A/N: An old Hindi movie song and the desperate need to write... that's where this little story came from. It's a drabble, so expect short chapters, posting alternate days.

Disclaimer: I don't own Twilight, or any old Hindi songs. They're both a ton of fun, though.

...-...

1.

It's raining again. It's always raining.

When I was a kid, I remember my mom reading to me. She loved books. Those books always painted an appealing picture of the rain. It was all about staying indoors, watching drops chase each other down windowpanes, with a background score of the soothing percussion of rain on a tin roof. In my imagination, rain came to be associated with vague impressions of warmth, shiny, silvery, sparkling splashes, a feeling of safety, contentment and hope.

It took me a while to realize that reality—my actual experience of rain—was pretty far from the ideal I had come to expect from her stories. Maybe I was just a dumb kid, but I still remember how cheated I had felt the first time it hit home that rain was wet, cold, and miserable.

I remember standing out there on the driveway outside our house, watching my illusions being washed away, one 'tremulous prism' at a time.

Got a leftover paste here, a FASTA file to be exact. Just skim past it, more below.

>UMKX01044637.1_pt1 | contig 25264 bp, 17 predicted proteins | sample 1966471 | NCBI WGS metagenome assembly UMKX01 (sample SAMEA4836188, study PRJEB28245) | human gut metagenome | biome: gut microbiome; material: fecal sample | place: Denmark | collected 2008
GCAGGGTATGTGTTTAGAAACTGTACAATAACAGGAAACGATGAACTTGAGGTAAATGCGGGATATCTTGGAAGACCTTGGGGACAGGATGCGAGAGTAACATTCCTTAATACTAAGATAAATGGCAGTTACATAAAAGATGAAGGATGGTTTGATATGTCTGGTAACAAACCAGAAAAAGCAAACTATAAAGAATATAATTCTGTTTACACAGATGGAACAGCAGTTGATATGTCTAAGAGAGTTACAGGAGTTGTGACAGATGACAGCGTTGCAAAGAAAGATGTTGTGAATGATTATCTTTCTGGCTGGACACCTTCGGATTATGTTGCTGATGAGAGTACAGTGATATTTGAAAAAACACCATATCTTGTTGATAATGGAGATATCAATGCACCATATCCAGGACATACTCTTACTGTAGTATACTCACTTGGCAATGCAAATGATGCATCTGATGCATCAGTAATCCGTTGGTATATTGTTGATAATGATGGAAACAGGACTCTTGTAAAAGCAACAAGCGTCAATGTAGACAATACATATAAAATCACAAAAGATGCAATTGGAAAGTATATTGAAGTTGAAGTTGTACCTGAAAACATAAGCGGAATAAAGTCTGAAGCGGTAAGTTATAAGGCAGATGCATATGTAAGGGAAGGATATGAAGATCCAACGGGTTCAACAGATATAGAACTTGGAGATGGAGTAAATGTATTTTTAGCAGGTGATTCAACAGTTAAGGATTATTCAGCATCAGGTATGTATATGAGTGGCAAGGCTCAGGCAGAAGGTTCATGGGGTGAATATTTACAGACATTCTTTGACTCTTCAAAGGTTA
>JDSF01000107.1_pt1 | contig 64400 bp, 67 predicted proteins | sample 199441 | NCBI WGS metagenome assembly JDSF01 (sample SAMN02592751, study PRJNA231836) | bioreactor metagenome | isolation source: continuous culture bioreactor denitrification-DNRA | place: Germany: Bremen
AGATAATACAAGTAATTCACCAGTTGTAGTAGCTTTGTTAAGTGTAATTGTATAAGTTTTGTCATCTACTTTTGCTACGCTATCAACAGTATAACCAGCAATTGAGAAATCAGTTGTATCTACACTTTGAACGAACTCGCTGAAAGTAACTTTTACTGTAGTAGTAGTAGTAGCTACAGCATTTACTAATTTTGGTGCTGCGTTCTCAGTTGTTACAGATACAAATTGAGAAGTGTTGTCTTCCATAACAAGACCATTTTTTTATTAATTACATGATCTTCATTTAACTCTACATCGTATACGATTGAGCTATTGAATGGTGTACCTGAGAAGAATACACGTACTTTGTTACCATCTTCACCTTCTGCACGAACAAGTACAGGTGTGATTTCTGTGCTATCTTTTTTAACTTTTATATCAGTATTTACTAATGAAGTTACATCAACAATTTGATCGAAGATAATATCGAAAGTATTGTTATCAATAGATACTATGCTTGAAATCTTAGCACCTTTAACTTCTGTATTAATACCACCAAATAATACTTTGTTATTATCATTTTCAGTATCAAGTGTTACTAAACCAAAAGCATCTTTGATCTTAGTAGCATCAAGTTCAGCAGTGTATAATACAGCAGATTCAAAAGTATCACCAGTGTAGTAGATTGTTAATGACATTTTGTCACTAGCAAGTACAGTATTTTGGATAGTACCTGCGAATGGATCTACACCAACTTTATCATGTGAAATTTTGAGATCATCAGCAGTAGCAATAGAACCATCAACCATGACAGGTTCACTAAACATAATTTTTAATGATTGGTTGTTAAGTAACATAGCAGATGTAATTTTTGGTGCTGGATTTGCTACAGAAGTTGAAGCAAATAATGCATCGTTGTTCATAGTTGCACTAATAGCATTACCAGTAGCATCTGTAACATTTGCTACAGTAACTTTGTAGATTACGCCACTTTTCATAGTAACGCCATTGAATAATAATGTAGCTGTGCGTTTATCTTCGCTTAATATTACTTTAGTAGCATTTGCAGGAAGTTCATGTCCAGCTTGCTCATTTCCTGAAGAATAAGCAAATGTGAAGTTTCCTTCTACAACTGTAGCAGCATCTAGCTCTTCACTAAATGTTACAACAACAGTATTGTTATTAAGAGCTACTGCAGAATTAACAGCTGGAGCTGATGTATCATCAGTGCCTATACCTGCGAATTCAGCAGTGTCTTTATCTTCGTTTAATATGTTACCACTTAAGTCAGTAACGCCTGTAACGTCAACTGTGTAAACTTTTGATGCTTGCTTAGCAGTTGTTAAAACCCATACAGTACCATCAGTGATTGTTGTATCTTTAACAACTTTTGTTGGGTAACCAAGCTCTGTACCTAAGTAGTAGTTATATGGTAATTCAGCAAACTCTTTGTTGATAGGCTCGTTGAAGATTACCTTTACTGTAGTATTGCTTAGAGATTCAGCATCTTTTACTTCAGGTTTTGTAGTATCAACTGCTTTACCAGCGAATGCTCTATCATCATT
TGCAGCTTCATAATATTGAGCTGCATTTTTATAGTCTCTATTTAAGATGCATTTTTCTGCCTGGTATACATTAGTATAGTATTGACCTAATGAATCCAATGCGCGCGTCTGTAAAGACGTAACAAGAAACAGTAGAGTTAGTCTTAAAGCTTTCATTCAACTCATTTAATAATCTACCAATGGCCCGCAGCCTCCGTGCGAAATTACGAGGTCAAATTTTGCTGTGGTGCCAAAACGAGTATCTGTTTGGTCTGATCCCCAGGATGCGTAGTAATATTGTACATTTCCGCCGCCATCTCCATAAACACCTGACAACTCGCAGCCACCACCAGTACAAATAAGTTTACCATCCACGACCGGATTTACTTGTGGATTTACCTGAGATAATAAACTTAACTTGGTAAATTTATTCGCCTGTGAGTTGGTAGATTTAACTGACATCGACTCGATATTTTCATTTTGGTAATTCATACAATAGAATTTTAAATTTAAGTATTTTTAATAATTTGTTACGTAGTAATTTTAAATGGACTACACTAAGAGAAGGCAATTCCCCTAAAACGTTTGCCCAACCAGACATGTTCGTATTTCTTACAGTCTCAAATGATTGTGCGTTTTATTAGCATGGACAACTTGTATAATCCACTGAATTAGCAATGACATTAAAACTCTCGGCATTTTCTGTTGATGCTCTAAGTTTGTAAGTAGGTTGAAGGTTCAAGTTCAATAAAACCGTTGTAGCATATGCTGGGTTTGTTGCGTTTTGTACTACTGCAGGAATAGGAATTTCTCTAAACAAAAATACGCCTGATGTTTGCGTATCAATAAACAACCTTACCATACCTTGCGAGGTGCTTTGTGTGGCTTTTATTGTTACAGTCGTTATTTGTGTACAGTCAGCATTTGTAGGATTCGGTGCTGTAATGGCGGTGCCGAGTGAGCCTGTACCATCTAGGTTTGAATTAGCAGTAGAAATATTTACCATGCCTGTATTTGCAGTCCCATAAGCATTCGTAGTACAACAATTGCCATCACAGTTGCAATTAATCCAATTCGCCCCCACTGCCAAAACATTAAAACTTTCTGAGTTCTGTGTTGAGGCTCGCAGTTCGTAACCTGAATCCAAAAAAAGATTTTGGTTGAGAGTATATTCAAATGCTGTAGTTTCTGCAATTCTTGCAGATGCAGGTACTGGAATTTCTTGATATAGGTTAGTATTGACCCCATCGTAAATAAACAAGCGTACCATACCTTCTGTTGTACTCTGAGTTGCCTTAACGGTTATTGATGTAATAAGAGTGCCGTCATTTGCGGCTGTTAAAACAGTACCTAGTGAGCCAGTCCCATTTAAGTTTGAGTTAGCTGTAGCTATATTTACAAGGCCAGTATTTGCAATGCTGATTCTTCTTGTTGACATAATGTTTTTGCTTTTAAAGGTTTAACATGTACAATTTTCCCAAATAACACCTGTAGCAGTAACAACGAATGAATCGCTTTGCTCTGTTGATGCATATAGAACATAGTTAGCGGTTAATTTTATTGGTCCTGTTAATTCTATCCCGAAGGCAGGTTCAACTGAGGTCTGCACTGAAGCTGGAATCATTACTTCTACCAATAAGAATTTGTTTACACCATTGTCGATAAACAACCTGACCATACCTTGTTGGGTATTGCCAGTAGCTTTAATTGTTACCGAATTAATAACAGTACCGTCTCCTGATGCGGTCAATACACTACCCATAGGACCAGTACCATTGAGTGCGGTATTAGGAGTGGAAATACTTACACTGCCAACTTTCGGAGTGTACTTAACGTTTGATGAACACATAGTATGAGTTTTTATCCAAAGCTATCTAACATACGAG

It was raining, it was wet, and her car skidded on those deceptively lovely raindrops, straight into the tree, right down the lane. I heard the crunch of metal, and then a stillness broken only by the patter of rain on tin—a sound that she loved so much.

No, that one incident does not continue to direct my life today, fifteen years after the fact. I'm not hung up on it, I don't hate the rain, and I don't even have an overly cynical attitude about everything and everyone. If anything, I'm as depressingly normal as the next person.

It's still raining.

Unlike the description of the melody of falling raindrops from her stories, what I hear is a multi-layered orchestra. There's the annoyingly repetitive 'plink-plunk' of the leak in the far corner that tells me Seth didn't fix the roof as he promised me he would. There's a fast, staccato beat against the roof and walls, nothing like the dreamy rhythm mom promised. It's punctuated by the howling wind, a wailing, whooshing entity that seems to threaten to blow my little shack down with each shuddering rattle of my shutters. Throughout, there's a sloshing, splashing, swirling sound of water, gurgling through the gutters and down the pipes, adding to the stream, a steady sheet that probably covers the street already.

It's so loud that I nearly miss the added splashing of feet wading through rushing water and the loud clatter of hard rain on plastic—a rather pretty purple umbrella, edged with polka dots, of all things.

I blink and set down the wrench I had been using to fix old Doc Banner's car. Whatever else I expected this miserable, rainy night, it definitely wasn't this.